Founded a few months earlier, the American Legion hosted its first national convention on this date in 1919. Nominally an organization for veterans of the Great War, the Legion quickly morphed into a reactionary group that pressured politicians and spurred American politics to the right. As Nation associate editor Arthur Warner wrote in this piece from 1921, “The Truth About the American Legion,” the group’s whole purpose was to keep the country from returning to a peacetime mindset. In that sense, we live today very much in the world they created.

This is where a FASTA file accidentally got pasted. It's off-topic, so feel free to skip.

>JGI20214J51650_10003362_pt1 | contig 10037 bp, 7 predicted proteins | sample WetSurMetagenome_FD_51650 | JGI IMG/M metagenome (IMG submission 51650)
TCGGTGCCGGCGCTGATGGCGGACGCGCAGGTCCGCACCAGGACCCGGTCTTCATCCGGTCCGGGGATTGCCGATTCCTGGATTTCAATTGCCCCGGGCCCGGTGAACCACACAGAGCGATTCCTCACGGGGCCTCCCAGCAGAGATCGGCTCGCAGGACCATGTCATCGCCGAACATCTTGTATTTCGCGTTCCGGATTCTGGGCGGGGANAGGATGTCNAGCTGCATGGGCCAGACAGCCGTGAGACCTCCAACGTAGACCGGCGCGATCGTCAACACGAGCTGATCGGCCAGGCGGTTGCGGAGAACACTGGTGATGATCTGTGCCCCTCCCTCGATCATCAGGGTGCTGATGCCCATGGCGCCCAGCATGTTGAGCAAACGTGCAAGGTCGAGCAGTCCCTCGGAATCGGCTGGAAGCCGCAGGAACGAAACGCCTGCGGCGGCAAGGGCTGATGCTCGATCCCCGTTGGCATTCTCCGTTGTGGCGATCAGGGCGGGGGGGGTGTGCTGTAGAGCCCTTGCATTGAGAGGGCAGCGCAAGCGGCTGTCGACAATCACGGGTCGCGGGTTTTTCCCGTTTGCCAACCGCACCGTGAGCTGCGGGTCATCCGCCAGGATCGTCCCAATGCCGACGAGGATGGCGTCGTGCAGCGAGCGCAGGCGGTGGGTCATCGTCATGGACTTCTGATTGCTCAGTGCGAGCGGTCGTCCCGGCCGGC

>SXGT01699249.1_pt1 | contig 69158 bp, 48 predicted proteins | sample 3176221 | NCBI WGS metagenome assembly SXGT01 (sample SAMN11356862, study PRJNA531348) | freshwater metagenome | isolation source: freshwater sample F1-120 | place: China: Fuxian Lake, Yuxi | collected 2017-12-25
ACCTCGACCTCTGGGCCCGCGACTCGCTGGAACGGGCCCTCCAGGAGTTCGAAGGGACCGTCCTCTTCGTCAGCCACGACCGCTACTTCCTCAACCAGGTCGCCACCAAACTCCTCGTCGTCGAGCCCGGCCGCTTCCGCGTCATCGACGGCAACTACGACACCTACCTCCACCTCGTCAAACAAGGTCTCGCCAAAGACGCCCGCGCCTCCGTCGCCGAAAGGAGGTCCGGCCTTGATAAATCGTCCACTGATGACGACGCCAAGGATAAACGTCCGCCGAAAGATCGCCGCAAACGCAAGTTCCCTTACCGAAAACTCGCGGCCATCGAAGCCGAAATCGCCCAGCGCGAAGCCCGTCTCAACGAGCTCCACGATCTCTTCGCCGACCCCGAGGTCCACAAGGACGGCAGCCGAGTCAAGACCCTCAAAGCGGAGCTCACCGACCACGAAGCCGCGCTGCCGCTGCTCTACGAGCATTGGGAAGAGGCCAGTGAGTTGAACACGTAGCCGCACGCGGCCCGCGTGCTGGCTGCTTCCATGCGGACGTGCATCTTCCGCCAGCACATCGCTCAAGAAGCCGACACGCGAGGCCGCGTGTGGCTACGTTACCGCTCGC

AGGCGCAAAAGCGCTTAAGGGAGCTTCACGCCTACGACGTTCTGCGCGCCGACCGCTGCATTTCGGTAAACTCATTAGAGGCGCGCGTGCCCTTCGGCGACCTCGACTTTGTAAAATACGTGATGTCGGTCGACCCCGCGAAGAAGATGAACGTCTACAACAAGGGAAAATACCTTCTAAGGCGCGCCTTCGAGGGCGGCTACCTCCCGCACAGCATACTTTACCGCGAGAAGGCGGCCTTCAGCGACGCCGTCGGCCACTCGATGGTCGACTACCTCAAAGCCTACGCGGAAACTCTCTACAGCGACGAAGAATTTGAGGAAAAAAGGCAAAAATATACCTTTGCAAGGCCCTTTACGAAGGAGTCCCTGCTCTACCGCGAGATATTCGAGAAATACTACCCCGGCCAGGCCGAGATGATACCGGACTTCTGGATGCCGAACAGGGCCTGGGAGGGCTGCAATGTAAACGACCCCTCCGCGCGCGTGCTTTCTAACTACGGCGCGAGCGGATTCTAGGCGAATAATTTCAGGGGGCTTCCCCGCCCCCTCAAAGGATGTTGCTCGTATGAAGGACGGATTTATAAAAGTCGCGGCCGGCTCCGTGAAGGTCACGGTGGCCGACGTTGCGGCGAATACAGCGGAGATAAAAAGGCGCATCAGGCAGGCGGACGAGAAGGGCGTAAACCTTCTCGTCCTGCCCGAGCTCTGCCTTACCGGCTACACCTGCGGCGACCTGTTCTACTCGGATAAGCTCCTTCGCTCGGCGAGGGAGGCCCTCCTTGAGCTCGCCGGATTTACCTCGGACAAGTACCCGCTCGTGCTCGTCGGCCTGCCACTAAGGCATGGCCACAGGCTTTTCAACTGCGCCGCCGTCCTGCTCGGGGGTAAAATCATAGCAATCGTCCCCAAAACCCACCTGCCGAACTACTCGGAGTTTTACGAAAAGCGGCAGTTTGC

By the Constitution of the United States three branches of government were established: the legislative, the executive, and the judicial. In the last two years a fourth has been set up: the American Legion. Organized ostensibly to continue the friendships that developed in the fighting forces and to advance the legitimate interests of former service men, the Legion has grown away from that into a super-government. It gives orders to public officers and is fearfully consulted by them; it is accorded quasi-official standing through the privilege of occupying government buildings…; it has established a censorship of public meetings and by actual or threatened violence suppresses freedom of speech; it is attempting to dictate instruction in our public schools and pass upon the qualifications of teachers; although nominally non-political, it has actually sponsored a host of bigoted and repressive laws and policies, impeding the return of the rest of the community to a more normal existence. Elsewhere, we are slowly yet noticeably demobilizing our intolerant 100 percentism, deflating our hysterical super-patriotism. Not so the American Legion, which is attempting to perpetuate the war psychology as its contribution to peace.
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